Think back to The Bourne Identity where, in that film, we learn about Jason as a person, watch him bond with Marie and slowly try to figure out his life before the super-spy stuff happens. Then, the protection mission of Marie works because he's bonded to her and we're bonded to both of them. The dynamic on Hanna is different. The show has already built her up to be a super-spy, otherworldly in a way, and it's hard for Creed-Miles to sell a version of that character that can also love and care and be human. There's too much past, too much baggage, and the character (and story) simply can't get over that hump.
Not that it spends enough time with the characters to really make that happen. Hanna and Abbas spend maybe four scenes together before they basically fall in love and that's simply too rushed a time for someone with Hanna's walls to come down so thoroughly. The story fails to sell it so whatever the actors can do is rushed and stilted because of it. If the show really wanted to develop this story and carry it out properly it needed to spend a season on Abbas building him up so we could watch Hanna slowly infiltrate his life before the shit, as they say, hits the fan.
The show also really wants us to feel like Hanna and Marissa have some special bond. The show wants Hanna to treat Marissa like some kind of surrogate mother but, again, the storytelling here is rushed. Up until nearly the end of last season Marissa was chasing Hanna around the globe, trying to kill her. Suddenly, in the off-season, they've become grand allies and surrogate family to each other? I get them aligning their causes to take down a bigger fish, that works, but nothing else here functions properly. The characterizations feel forced.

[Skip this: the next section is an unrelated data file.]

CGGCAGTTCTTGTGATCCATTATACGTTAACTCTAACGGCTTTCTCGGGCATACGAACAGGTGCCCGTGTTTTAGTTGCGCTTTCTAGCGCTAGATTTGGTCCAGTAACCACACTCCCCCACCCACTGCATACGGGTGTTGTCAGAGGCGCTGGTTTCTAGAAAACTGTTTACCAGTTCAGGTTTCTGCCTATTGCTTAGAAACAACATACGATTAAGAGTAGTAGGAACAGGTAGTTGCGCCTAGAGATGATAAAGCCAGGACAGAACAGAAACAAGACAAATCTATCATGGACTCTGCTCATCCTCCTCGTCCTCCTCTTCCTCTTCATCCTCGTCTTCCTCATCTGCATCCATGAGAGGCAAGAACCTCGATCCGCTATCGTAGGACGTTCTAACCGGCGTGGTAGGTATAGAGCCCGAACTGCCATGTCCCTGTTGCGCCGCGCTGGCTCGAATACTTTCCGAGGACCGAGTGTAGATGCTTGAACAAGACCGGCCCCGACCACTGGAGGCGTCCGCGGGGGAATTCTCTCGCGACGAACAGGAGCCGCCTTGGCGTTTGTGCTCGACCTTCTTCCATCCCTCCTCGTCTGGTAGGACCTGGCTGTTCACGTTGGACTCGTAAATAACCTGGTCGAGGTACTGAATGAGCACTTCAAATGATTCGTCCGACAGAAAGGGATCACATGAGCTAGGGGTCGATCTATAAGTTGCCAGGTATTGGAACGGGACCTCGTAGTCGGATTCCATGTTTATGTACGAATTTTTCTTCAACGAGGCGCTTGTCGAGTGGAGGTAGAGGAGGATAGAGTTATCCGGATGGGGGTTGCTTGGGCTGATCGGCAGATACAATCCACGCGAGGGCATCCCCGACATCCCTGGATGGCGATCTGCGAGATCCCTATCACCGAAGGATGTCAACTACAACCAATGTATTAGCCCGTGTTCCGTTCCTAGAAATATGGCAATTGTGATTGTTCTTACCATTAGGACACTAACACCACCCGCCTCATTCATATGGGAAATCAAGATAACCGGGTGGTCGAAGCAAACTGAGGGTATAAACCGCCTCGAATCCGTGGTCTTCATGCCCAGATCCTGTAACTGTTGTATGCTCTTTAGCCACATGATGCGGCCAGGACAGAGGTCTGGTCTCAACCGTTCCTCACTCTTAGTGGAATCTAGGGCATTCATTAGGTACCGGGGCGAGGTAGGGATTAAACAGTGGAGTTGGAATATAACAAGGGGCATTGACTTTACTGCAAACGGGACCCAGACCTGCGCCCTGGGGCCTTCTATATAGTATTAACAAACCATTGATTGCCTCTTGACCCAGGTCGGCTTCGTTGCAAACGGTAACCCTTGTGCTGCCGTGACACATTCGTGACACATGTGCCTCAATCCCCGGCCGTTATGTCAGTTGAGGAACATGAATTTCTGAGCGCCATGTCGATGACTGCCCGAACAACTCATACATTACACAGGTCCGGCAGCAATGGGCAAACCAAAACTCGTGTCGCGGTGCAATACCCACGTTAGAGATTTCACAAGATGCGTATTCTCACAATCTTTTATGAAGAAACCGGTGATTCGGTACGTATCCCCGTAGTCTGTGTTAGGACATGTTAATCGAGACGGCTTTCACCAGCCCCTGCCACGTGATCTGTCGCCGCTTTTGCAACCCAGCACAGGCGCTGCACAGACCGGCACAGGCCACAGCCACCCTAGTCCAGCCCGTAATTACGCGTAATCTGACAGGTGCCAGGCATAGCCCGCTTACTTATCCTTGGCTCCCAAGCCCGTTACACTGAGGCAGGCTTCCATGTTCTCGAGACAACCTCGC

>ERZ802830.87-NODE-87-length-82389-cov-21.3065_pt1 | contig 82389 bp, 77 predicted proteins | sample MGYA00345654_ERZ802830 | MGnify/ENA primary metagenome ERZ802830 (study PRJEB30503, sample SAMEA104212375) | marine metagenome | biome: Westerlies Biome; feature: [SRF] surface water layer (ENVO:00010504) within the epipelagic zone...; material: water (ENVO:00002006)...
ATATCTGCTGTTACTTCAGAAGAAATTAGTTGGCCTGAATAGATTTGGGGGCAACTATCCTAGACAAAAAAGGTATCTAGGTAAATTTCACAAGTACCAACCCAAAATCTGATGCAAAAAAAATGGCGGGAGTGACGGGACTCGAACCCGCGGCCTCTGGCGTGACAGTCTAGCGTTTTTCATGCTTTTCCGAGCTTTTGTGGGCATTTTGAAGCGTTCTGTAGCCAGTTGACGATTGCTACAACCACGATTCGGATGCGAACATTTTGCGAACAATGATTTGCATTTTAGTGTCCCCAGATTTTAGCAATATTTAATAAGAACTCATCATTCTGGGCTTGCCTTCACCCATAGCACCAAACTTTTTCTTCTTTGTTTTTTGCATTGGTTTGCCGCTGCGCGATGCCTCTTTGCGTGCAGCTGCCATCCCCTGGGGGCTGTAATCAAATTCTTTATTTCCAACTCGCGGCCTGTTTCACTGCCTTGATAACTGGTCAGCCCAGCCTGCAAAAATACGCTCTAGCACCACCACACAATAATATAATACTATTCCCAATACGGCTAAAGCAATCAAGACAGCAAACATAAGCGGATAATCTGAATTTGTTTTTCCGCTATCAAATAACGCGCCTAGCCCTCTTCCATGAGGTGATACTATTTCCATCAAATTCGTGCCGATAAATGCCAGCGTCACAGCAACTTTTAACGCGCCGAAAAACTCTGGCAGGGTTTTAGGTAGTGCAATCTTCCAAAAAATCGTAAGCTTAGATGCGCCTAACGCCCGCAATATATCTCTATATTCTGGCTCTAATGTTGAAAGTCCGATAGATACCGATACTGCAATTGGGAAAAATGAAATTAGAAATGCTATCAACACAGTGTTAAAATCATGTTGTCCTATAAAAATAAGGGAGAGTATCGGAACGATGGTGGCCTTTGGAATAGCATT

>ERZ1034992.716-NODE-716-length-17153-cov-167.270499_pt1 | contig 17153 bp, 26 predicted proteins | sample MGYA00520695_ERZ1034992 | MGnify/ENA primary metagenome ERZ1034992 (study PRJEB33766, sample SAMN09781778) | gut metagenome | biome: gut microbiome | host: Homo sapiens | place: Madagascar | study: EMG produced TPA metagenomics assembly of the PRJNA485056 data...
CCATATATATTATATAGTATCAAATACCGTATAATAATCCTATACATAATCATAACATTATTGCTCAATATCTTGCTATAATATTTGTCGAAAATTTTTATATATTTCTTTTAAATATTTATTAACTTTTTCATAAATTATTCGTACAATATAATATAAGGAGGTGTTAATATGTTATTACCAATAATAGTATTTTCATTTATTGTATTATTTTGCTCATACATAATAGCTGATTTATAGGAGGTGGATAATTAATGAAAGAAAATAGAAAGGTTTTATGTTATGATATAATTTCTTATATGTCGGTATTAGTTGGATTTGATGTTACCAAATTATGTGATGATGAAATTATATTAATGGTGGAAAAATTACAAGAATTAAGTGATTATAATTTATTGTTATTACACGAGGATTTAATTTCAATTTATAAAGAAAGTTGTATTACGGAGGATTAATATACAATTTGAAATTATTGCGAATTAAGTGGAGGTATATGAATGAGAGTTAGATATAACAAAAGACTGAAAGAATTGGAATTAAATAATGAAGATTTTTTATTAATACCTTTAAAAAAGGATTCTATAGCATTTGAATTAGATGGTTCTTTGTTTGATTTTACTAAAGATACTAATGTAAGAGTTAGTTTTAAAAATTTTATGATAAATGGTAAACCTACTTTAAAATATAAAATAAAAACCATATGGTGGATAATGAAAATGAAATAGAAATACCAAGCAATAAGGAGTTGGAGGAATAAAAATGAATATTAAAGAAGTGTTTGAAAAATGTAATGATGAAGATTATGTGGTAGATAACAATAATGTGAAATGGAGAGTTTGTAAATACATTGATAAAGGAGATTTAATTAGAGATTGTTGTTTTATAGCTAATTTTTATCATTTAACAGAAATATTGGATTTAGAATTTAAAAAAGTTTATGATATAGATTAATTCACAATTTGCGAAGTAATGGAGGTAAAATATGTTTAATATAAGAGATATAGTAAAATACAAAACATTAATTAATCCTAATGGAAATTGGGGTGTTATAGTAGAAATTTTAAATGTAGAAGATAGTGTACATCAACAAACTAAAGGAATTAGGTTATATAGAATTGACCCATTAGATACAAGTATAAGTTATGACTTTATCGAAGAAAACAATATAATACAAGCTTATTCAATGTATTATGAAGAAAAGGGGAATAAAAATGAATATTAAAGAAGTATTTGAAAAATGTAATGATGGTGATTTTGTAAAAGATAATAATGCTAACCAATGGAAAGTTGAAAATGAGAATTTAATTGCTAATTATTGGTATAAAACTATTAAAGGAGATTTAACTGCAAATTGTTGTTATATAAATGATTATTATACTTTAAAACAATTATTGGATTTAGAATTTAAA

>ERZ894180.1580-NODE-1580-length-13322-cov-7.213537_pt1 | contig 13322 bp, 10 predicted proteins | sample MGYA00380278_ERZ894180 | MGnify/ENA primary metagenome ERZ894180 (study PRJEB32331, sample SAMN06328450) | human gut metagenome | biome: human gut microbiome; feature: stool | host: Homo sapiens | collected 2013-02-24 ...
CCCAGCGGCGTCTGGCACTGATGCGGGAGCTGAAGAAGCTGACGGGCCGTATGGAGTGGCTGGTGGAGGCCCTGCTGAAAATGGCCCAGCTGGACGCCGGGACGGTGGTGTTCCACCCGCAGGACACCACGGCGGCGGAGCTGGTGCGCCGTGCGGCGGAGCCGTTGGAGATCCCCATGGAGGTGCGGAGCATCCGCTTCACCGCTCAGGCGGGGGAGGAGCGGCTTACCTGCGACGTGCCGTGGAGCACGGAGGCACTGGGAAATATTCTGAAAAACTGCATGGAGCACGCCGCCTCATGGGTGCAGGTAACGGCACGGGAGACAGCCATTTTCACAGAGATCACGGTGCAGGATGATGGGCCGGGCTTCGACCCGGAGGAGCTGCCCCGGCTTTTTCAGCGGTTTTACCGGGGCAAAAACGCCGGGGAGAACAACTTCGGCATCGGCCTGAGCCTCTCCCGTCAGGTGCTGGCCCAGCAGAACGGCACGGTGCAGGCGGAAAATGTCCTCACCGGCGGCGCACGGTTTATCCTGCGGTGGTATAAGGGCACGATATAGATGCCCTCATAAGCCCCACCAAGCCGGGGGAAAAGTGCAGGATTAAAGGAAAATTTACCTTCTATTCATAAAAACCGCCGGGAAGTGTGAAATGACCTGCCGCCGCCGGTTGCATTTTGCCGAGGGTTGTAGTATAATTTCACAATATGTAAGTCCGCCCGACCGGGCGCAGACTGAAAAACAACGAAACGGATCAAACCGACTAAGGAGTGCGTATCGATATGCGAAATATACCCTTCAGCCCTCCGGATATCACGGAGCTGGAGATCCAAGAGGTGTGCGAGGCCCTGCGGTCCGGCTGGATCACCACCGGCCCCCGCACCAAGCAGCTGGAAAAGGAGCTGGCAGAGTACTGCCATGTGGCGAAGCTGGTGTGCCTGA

Meanwhile, the one I feel truly bad for is Ray Liotta because the show completely squanders him. The Chairman has to feel like a villain, a man behind the scenes that's been controlling everything and has his "teen girl squad" of assassins ready to do his bidding. The series, though, just drops the Chairman in as a bad guy early in this season and we're just supposed to accept that he's the big bad because we're told he is. Once again the series fails to but in the long leg-work to really make this character a true threat.
To make us care about the Chairman in some capacity it ties him into Marissa's back-story. Apparently he was her father, and quite an abusive father at that. I get what the show is going for here, showing the seeds of what would become UTRAX as he raised his daughter and tortured her to make her a tough and ruthless killer. That might have actually stuck if we cared about Marissa at all but, again, we spent two seasons hating her and wanting her dead. Suddenly knowing she had a bad childhood doesn't change out distrust for the woman or make us care about her more. That damage has already been done.
That's not to say these threads couldn't have worked in the right context, more that this season didn't put the legwork in. Instead it rushes and rushes to get all its story out and tied up before the series ends. For whatever reason (maybe Amazon wanted to finish the show quickly, or perhaps the writers simply ran out of ideas as the show came to an end) this third season is also its finale and, to wrap it all up, the producers made a truncated, six-episode final run. It's incredibly abrupt, starting fast, going too quickly, and then suddenly ending at a point where you actually expect Hanna's next chapter to begin. Again I don't know why the show was done this way but it feels like the wrong way to handle it.
This third season is fine, a perfectly serviceable bit of super-spy shtick. Considering where the series started them, and how good the last two seasons were, not only for the world building but when handling its characters and its adventures, its hard to look at this third season as anything other than a let down. It's watchable in the moment but by the time the credits roll for the last time you're left with the feeling that it was all so hollow. "That's it? That's all we get?" Sadly, the answer is yes, and Hanna really deserved more.